Melbourne, Australia, 30 May 2020 | Leigh Rogers

For more than 45 years, Peter Hitchener has been a newsreader with the Nine Network. He has hosted Melbourne’s weeknight bulletins since 1998 and received an Medal of the Order of Australia (OAM) in 2017 for his services to the broadcast media and community.

In our Celebrity Match series, the delightful television and radio presenter reveals his passion for tennis …

Tell us about your tennis experience. Do you play?

I have played tennis, on and off, for most of my life. I grew up in the bush and we had an ants-nest tennis court at my primary school. I played there a lot. We didn’t have competitions, it was more like a forerunner to Cardio Tennis. Gosh, it was good fun. I loved it.

How often do you play?

I played every day for 30 years. I was absolutely addicted to it, but then my knees decided they didn’t like it so much so I had a break for a while. But recently, I’ve returned to tennis and instead of playing every day I’ve been playing Cardio Tennis three times a week.

What is your best shot and why?

My backhand, by a long way. I have a single-handed backhand and unlike most people, I’d happily run around on my forehand so I could hit a backhand instead.

Do you have a favourite tennis memory?

I’ve got several tennis memories that I remember with great pleasure. One was meeting Evonne Goolagong Cawley at the Milton courts in Queensland. I grew up in Queensland and this was during her playing career. She was just lovely.
I’ve played tennis several times with Hugh Jackman when he and (wife) Deborra-Lee (Furness) lived in Melbourne. That was fun.
I also remember playing an exhibition match in the very early days of Melbourne Park with the great Eddie McGuire. Eddie, ever the showman, arrived with a cheer squad that put the rest of us to shame. It was good fun.

Do you remember the first professional match you saw live? Who played?

Yes I do – and it actually wasn’t professional back then, because this was in 1958. It was at the Milton courts in Queensland and it was a Davis Cup challenge round between Australia and the United States. Some of the big names of Australian tennis at the time, including Neale Fraser, Lew Hoad and Mal Anderson, played for Australia. For the Americans, Alex Olmedo was one of their players and Pancho Gonzales was there too. He didn’t play but was one of the coaches. We lost which was disappointing, but just watching the tennis was wonderful fun. The grandstands were packed. It was a sell out and just terrific.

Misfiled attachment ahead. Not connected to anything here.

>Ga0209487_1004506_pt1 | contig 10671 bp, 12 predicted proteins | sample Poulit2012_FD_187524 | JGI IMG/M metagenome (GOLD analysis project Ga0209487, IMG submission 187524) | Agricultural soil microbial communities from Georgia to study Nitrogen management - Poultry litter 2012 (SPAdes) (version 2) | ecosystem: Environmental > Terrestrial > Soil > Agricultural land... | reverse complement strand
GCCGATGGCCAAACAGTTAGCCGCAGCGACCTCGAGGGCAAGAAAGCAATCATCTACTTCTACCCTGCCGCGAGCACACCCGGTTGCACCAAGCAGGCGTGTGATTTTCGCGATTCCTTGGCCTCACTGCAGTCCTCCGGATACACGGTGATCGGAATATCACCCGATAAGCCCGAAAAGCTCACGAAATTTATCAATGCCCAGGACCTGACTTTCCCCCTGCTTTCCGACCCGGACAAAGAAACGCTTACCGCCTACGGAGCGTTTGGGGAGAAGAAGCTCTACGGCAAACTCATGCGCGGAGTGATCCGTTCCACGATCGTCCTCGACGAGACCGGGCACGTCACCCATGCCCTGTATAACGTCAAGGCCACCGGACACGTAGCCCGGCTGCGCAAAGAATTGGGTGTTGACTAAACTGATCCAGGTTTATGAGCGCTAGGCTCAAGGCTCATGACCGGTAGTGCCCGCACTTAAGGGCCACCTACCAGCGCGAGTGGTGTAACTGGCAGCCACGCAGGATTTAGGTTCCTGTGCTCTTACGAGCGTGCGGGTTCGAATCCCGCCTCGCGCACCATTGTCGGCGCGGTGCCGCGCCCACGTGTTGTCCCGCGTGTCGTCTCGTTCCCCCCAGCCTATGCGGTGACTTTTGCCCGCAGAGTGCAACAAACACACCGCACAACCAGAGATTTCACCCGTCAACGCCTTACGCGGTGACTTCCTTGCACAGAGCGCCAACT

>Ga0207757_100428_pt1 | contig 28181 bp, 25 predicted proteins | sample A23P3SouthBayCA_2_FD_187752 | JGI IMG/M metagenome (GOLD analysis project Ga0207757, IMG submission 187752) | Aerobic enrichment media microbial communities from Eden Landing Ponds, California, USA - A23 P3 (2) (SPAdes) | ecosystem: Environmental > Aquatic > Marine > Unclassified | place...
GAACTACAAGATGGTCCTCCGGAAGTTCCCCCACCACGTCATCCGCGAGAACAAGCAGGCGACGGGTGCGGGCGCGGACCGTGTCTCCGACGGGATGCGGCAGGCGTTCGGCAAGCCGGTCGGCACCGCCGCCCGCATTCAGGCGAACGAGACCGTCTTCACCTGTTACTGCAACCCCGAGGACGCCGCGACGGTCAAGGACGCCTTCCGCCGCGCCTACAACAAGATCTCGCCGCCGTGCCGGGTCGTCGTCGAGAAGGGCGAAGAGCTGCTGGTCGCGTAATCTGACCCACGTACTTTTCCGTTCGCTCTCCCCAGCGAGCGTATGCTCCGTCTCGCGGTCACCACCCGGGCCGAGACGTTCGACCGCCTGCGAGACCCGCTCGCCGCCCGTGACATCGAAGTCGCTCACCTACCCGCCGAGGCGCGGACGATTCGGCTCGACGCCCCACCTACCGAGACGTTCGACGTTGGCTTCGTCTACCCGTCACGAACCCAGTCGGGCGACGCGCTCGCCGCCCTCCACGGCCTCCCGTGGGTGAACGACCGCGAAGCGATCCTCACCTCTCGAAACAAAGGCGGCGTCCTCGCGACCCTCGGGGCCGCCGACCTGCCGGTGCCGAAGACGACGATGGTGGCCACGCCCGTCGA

Who is your favourite tennis player to watch and why?

This is a hard question. I guess Roger Federer because I’ve seen him so often over the years. I just like the way he goes about it. He is courteous, entertaining and has all the shots of course. I love his backhand too. Watching any of the world’s top players is terrific. I have great admiration for what they can do and for what athletes they are.

If you could meet any tennis player/s, who would it be and why?

I would like to meet Roger Federer, especially since he has such a fondness for Australia. Any of our local players would be terrific too.

Have you met many famous players through your work?

I’ll tell you who I love seeing, and I do see them quite often, is Todd Woodbridge and Sam Groth. They are here at Channel Nine a lot and they are absolutely delightful, funny and charming. They are people who have done huge amounts in their careers, yet are very down to earth and friendly. I consider myself lucky to have that connection.

Finish these sentences –

The best part of the Australian Open is … the carnival atmosphere. Everyone has fun and people turn up in their thousands. In the past, this has included people from all over the world – not quite sure how it is going to be next time. But for my money, it is the great Melbourne festival because it is something everyone absolutely loves.

Tennis is fun because … there is nothing like the enjoyment you get out of a game of tennis. Win, lose or draw you come off the court and somehow feel refreshed and energised, no matter how hard the match has been.